After returning to Scotland to be married, he visited Brantford, Upper Canada, in 1861. Shortly thereafter he received, and accepted, a call from Zion Presbyterian Church there; he took up his new position in May 1862. “Thoroughly despising sensationalism and clap-trap,” Cochrane employed an “animated and impressive” delivery to preach “the gospel in its simplicity and purity.” His reputation as a “vigorous evangelical preacher” and his considerable organizational skills aided Zion Presbyterian in becoming a large and prosperous church. Membership continually increased, bible classes were established, and mission work was sponsored.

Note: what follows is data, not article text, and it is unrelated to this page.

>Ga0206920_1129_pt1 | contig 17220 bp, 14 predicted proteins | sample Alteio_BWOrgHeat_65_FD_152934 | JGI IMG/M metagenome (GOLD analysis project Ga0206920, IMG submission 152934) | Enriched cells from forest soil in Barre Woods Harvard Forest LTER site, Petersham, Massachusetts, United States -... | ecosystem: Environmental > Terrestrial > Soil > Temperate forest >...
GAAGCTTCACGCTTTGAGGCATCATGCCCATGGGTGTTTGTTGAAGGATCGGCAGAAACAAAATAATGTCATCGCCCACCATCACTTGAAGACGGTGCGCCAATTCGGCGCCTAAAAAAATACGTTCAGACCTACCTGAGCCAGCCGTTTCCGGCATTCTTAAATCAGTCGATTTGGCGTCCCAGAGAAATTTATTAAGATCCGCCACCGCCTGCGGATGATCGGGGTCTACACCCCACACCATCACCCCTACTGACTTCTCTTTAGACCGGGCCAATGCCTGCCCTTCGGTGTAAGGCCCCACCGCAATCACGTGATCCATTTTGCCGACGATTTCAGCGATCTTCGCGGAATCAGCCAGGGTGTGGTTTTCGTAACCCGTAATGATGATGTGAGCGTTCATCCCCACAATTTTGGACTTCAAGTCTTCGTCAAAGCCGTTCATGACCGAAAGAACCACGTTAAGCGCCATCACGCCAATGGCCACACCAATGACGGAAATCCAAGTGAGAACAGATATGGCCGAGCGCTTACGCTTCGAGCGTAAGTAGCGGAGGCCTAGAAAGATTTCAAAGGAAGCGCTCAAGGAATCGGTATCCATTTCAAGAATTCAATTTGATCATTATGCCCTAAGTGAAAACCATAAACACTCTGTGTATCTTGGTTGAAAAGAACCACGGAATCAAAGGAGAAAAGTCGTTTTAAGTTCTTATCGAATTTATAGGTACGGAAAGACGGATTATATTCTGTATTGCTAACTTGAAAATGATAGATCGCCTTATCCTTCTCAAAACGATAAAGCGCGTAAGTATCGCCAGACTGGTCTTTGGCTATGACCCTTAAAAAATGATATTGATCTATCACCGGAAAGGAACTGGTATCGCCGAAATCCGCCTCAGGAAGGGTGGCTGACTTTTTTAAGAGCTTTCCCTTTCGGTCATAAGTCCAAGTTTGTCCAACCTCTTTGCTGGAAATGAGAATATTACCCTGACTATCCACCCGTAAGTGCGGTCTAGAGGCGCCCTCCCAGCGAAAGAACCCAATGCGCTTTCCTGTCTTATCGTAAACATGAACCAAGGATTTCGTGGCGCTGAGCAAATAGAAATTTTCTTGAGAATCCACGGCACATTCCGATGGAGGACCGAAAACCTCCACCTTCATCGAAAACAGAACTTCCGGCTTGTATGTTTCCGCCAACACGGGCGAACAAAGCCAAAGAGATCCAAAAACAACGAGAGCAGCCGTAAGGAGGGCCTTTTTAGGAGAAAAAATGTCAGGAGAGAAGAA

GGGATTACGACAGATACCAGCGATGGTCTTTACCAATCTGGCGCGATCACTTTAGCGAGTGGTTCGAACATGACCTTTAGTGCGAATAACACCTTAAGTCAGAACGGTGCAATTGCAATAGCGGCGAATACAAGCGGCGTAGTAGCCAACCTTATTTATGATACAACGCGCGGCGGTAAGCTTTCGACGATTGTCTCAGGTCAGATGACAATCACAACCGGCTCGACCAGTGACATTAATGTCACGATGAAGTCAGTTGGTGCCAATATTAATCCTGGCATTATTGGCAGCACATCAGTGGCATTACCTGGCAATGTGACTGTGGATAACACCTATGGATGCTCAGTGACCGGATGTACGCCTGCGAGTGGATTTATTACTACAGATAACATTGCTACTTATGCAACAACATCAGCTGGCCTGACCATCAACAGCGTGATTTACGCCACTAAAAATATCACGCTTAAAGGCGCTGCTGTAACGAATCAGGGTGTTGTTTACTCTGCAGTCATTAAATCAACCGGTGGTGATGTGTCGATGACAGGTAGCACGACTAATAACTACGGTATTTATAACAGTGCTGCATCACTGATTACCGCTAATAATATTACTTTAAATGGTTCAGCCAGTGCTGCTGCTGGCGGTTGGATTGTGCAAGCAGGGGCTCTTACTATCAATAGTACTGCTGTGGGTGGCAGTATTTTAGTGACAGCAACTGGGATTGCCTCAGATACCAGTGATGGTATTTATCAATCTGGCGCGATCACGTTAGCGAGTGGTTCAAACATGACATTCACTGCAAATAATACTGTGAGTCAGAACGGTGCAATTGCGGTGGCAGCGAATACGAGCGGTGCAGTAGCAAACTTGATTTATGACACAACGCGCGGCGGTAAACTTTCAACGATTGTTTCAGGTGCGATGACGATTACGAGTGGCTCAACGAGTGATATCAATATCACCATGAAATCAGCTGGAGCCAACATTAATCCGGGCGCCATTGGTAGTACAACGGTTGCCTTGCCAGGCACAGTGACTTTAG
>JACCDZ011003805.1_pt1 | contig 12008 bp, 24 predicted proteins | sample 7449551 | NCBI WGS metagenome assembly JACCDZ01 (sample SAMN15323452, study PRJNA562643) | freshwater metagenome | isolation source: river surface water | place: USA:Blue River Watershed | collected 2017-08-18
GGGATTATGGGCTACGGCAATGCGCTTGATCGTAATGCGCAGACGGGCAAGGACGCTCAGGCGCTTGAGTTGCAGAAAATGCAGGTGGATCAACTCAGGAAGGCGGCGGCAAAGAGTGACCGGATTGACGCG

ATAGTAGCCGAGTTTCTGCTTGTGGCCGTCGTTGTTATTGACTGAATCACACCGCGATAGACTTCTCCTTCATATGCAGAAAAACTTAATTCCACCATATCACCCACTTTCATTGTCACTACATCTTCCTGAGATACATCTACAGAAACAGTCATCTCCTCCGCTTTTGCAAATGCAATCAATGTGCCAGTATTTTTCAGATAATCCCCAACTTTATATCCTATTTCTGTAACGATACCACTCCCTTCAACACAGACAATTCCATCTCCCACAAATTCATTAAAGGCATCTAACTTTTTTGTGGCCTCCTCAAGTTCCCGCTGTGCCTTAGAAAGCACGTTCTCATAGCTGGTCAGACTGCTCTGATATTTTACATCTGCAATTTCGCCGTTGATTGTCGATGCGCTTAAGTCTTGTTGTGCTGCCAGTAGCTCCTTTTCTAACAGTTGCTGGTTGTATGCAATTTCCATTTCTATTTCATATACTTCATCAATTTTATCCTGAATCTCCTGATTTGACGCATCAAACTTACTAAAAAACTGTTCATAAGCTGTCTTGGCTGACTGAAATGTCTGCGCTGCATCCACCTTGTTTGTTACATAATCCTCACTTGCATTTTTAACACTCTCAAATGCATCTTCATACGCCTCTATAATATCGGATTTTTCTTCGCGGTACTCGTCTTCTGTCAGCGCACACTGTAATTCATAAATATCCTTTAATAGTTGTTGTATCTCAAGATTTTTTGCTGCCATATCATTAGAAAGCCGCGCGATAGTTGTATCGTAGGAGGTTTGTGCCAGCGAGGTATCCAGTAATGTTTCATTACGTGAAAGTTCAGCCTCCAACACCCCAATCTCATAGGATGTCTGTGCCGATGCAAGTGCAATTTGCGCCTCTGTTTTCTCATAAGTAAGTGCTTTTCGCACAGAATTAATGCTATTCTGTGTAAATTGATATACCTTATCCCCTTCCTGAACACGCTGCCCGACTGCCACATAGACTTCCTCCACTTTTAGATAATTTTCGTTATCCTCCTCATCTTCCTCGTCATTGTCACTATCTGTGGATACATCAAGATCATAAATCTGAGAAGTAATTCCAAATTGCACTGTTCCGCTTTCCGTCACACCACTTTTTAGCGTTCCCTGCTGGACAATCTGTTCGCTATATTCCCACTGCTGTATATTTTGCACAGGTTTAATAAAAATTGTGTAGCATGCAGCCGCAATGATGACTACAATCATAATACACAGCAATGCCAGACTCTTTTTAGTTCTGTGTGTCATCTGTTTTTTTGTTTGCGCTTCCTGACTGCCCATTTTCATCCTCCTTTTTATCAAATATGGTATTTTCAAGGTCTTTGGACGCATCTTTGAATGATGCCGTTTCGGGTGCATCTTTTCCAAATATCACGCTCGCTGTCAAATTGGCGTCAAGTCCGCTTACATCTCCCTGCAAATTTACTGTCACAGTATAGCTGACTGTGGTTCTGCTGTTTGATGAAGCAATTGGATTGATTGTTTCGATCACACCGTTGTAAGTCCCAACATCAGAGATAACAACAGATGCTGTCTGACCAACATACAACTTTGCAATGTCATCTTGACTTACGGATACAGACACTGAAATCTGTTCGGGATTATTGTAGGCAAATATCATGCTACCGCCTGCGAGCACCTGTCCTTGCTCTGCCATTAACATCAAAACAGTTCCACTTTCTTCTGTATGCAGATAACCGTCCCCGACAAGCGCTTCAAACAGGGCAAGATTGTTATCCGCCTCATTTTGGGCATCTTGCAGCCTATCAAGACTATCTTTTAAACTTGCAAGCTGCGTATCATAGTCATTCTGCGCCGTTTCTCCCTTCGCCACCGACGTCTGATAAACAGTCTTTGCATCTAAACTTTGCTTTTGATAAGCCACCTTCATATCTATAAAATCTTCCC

Cochrane, who served as clerk of his synod and his presbytery, rose to prominence on a national level. In 1873 he and Robert Ure made up the commission that, after a trip to Manitoba, recommended the Presbyterian college there be moved from Kildonan to Winnipeg. The previous year he had been appointed convener of the home mission committee (western section), a position he held until his death. As convener he made missionary tours to northern Ontario, Manitoba, and British Columbia, and in 1882 with James Robertson* he helped to establish the important Church and Manse Building Fund of Manitoba and the North-West. Cochrane had been a keen supporter of the 1875 union of Canadian Presbyterian churches. During the controversy shortly thereafter involving Daniel James Macdonnell’s doubts about the doctrine of everlasting punishment, Cochrane was instrumental in defining a compromise that allowed Macdonnell to remain in the ministry without further dividing the liberal and orthodox wings of the church. Cochrane became moderator of the General Assembly in 1882. He represented his church at three meetings of the Pan-Presbyterian Alliance, at Belfast in 1884, at London in 1888, and at Glasgow in 1896.